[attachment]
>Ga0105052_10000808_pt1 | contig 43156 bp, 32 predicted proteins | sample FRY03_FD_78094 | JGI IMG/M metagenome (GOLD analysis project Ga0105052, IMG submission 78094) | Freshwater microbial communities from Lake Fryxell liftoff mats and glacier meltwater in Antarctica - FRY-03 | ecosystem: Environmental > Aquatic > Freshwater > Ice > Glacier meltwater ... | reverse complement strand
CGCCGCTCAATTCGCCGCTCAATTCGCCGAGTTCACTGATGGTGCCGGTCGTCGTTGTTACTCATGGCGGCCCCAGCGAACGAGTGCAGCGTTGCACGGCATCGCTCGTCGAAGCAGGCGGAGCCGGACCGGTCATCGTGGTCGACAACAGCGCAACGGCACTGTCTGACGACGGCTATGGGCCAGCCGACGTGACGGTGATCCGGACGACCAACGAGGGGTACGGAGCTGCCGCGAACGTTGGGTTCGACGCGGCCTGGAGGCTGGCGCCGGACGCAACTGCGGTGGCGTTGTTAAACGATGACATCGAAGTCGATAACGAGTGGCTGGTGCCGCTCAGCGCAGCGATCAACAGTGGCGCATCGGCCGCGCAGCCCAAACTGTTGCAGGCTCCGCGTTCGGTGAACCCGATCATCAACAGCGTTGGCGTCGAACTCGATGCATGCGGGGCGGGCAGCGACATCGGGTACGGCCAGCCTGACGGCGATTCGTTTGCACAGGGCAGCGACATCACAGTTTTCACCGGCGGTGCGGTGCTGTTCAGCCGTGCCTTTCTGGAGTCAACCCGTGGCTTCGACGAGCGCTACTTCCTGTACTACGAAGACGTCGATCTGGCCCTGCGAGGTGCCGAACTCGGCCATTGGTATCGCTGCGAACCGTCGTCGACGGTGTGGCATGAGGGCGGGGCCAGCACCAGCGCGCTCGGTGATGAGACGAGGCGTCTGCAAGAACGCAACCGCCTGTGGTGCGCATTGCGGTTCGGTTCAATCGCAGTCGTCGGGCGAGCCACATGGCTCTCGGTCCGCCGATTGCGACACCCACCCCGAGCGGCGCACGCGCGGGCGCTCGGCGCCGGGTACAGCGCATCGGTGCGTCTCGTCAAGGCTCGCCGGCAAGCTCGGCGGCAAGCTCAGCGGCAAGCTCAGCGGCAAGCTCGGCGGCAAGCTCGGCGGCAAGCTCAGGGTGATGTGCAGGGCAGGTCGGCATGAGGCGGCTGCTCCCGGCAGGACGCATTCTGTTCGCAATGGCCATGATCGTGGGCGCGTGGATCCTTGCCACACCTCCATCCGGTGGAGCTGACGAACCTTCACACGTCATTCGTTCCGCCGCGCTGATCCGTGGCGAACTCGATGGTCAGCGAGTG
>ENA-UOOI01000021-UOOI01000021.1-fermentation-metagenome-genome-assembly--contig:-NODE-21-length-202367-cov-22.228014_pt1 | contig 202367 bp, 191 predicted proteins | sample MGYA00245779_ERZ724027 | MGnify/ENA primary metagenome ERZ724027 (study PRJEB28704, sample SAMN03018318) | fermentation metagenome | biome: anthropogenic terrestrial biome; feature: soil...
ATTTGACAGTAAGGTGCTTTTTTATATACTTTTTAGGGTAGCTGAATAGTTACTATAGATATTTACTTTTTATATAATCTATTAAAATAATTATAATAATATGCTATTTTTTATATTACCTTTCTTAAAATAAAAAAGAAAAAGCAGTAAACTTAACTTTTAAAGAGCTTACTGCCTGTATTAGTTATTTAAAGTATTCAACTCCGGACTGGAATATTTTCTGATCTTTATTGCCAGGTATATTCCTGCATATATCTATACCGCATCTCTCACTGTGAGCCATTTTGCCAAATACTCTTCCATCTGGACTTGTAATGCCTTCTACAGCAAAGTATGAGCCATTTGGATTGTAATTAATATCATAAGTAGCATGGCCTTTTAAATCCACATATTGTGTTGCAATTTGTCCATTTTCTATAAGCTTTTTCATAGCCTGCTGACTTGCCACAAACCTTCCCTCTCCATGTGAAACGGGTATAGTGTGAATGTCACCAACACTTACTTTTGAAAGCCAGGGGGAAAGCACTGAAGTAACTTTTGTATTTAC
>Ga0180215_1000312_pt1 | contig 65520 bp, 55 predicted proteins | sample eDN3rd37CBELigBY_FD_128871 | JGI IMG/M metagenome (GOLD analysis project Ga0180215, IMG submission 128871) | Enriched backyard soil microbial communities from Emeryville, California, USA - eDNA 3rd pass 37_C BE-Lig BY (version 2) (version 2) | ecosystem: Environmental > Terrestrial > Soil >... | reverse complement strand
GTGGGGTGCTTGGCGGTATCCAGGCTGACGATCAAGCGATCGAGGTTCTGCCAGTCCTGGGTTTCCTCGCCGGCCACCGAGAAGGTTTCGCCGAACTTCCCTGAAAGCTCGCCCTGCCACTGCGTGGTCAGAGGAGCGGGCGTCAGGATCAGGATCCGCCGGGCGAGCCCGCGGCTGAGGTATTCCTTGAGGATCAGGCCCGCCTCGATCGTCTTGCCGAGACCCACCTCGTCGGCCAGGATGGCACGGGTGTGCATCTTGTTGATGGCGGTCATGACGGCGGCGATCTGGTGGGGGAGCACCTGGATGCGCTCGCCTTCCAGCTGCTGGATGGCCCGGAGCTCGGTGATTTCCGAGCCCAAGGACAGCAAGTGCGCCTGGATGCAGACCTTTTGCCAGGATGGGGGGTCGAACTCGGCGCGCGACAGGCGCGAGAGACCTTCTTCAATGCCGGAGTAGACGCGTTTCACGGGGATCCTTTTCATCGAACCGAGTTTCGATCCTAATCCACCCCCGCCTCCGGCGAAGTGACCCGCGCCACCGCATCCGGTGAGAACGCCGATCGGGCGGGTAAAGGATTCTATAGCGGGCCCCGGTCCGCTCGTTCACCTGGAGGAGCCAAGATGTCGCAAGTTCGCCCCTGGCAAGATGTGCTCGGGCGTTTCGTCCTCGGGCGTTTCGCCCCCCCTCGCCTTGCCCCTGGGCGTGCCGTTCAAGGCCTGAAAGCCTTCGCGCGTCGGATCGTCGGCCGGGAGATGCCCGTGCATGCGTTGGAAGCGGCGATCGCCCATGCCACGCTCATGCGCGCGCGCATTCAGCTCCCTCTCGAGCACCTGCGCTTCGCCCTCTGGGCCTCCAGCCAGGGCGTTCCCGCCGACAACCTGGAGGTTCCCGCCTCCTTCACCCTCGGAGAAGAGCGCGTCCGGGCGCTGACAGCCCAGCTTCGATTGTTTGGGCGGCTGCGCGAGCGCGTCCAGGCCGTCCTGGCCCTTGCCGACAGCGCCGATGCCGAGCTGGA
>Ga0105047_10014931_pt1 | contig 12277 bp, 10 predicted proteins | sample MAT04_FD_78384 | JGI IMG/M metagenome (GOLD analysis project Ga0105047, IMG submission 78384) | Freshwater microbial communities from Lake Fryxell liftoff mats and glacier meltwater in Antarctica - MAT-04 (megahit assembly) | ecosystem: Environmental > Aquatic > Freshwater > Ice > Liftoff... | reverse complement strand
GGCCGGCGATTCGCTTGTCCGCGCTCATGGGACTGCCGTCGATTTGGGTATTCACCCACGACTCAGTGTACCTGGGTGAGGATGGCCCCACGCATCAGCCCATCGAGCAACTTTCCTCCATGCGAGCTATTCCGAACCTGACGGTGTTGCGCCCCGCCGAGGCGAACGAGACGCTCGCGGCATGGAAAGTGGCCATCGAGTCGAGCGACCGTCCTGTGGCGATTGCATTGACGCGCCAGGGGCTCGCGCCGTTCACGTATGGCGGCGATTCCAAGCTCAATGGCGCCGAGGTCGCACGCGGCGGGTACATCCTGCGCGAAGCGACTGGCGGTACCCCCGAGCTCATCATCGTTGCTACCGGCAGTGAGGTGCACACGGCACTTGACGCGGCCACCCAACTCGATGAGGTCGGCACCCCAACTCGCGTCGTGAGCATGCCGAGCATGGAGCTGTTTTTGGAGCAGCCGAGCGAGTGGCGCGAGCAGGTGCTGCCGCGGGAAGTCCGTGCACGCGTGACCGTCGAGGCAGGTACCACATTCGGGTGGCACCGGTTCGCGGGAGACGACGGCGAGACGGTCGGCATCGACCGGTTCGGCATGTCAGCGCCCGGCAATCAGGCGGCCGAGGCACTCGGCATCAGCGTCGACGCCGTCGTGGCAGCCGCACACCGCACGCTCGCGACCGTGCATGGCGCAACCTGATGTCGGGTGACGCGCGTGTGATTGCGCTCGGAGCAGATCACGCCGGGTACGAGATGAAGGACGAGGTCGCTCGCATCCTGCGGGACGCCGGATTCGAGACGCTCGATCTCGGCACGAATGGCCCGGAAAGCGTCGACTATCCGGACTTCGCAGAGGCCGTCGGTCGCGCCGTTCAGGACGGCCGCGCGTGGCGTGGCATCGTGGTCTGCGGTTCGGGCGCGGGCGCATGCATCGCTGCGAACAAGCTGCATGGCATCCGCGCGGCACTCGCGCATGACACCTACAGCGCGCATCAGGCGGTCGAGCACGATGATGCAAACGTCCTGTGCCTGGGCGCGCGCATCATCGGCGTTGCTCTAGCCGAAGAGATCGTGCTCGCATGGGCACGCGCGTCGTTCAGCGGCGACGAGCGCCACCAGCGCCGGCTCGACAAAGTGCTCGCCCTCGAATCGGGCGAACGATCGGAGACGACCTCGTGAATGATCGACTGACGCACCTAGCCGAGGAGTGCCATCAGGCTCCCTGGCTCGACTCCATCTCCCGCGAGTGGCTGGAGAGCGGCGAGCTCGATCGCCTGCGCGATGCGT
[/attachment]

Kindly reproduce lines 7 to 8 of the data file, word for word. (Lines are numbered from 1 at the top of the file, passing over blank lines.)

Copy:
>Ga0105047_10014931_pt1 | contig 12277 bp, 10 predicted proteins | sample MAT04_FD_78384 | JGI IMG/M metagenome (GOLD analysis project Ga0105047, IMG submission 78384) | Freshwater microbial communities from Lake Fryxell liftoff mats and glacier meltwater in Antarctica - MAT-04 (megahit assembly) | ecosystem: Environmental > Aquatic > Freshwater > Ice > Liftoff... | reverse complement strand
GGCCGGCGATTCGCTTGTCCGCGCTCATGGGACTGCCGTCGATTTGGGTATTCACCCACGACTCAGTGTACCTGGGTGAGGATGGCCCCACGCATCAGCCCATCGAGCAACTTTCCTCCATGCGAGCTATTCCGAACCTGACGGTGTTGCGCCCCGCCGAGGCGAACGAGACGCTCGCGGCATGGAAAGTGGCCATCGAGTCGAGCGACCGTCCTGTGGCGATTGCATTGACGCGCCAGGGGCTCGCGCCGTTCACGTATGGCGGCGATTCCAAGCTCAATGGCGCCGAGGTCGCACGCGGCGGGTACATCCTGCGCGAAGCGACTGGCGGTACCCCCGAGCTCATCATCGTTGCTACCGGCAGTGAGGTGCACACGGCACTTGACGCGGCCACCCAACTCGATGAGGTCGGCACCCCAACTCGCGTCGTGAGCATGCCGAGCATGGAGCTGTTTTTGGAGCAGCCGAGCGAGTGGCGCGAGCAGGTGCTGCCGCGGGAAGTCCGTGCACGCGTGACCGTCGAGGCAGGTACCACATTCGGGTGGCACCGGTTCGCGGGAGACGACGGCGAGACGGTCGGCATCGACCGGTTCGGCATGTCAGCGCCCGGCAATCAGGCGGCCGAGGCACTCGGCATCAGCGTCGACGCCGTCGTGGCAGCCGCACACCGCACGCTCGCGACCGTGCATGGCGCAACCTGATGTCGGGTGACGCGCGTGTGATTGCGCTCGGAGCAGATCACGCCGGGTACGAGATGAAGGACGAGGTCGCTCGCATCCTGCGGGACGCCGGATTCGAGACGCTCGATCTCGGCACGAATGGCCCGGAAAGCGTCGACTATCCGGACTTCGCAGAGGCCGTCGGTCGCGCCGTTCAGGACGGCCGCGCGTGGCGTGGCATCGTGGTCTGCGGTTCGGGCGCGGGCGCATGCATCGCTGCGAACAAGCTGCATGGCATCCGCGCGGCACTCGCGCATGACACCTACAGCGCGCATCAGGCGGTCGAGCACGATGATGCAAACGTCCTGTGCCTGGGCGCGCGCATCATCGGCGTTGCTCTAGCCGAAGAGATCGTGCTCGCATGGGCACGCGCGTCGTTCAGCGGCGACGAGCGCCACCAGCGCCGGCTCGACAAAGTGCTCGCCCTCGAATCGGGCGAACGATCGGAGACGACCTCGTGAATGATCGACTGACGCACCTAGCCGAGGAGTGCCATCAGGCTCCCTGGCTCGACTCCATCTCCCGCGAGTGGCTGGAGAGCGGCGAGCTCGATCGCCTGCGCGATGCGT